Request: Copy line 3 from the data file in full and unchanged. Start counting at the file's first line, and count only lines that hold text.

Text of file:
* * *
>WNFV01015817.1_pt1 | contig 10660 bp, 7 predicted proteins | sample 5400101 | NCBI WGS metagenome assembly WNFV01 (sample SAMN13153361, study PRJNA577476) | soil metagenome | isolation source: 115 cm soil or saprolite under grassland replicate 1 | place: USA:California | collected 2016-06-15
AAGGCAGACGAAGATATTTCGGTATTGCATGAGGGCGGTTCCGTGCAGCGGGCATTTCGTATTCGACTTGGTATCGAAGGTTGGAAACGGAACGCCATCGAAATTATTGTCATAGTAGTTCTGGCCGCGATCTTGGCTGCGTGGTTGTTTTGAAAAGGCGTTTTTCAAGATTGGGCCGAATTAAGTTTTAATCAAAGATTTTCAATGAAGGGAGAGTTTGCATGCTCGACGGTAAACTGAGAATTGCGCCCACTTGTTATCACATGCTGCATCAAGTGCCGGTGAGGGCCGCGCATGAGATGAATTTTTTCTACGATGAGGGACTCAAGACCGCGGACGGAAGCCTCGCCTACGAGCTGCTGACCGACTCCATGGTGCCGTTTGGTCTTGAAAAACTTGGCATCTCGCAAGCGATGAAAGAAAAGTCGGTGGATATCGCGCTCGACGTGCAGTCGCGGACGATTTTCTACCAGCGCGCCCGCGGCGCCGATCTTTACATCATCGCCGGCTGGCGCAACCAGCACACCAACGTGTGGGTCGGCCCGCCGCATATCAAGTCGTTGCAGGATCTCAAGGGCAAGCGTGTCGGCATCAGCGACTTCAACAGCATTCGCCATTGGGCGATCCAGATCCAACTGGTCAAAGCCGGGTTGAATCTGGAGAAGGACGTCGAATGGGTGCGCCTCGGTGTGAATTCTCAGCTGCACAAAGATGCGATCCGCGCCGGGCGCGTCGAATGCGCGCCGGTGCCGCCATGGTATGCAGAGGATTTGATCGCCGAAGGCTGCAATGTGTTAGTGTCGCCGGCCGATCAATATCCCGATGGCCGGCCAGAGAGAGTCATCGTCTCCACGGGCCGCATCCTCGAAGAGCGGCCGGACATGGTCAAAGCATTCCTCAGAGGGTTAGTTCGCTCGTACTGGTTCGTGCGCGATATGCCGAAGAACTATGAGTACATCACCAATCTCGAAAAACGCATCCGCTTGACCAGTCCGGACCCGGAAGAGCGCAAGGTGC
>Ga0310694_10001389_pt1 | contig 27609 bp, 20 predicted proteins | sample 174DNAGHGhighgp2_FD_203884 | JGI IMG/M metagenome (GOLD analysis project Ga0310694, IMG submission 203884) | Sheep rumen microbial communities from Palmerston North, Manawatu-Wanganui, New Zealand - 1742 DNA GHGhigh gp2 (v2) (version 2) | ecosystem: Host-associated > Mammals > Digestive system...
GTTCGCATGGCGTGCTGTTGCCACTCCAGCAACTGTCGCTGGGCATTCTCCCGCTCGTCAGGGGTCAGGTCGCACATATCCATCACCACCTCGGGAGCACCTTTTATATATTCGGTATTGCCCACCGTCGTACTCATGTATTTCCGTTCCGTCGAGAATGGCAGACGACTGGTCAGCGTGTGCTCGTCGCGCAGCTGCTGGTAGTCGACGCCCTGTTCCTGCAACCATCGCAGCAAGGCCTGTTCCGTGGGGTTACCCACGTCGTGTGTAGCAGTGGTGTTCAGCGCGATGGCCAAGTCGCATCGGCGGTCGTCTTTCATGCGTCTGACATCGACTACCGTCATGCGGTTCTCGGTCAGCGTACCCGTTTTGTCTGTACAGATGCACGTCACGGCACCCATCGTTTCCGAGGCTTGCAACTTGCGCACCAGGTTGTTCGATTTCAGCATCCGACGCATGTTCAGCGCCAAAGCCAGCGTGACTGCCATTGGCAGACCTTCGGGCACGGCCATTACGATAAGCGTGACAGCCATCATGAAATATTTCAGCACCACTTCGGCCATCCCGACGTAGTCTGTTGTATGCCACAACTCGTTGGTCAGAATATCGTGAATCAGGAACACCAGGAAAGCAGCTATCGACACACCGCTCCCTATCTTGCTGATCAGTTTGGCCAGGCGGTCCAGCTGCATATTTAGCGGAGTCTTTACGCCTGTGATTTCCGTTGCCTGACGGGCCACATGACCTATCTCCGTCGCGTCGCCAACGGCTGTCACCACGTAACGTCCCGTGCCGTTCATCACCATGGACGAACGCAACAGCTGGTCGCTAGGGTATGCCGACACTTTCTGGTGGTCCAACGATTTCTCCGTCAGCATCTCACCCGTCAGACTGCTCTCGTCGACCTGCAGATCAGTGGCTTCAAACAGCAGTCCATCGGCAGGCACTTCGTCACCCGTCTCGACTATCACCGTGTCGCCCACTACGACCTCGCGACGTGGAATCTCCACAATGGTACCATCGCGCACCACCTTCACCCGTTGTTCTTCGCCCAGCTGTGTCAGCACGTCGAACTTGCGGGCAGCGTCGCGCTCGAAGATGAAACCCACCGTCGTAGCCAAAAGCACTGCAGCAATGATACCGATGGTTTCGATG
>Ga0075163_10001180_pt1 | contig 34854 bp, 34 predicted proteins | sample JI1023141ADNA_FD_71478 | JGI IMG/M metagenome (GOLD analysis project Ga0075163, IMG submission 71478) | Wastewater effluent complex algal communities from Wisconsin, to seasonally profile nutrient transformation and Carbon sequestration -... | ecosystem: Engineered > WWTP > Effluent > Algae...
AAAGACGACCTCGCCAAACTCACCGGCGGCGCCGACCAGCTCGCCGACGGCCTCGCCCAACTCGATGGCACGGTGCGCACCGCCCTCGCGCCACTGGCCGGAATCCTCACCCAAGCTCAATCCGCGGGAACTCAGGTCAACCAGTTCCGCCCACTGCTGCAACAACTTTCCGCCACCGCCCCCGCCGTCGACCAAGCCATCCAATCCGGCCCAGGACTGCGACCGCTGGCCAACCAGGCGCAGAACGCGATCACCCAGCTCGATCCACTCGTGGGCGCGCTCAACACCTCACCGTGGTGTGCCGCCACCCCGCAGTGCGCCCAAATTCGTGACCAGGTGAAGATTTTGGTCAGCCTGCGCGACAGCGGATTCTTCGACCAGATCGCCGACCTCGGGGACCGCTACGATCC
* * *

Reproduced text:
>Ga0310694_10001389_pt1 | contig 27609 bp, 20 predicted proteins | sample 174DNAGHGhighgp2_FD_203884 | JGI IMG/M metagenome (GOLD analysis project Ga0310694, IMG submission 203884) | Sheep rumen microbial communities from Palmerston North, Manawatu-Wanganui, New Zealand - 1742 DNA GHGhigh gp2 (v2) (version 2) | ecosystem: Host-associated > Mammals > Digestive system...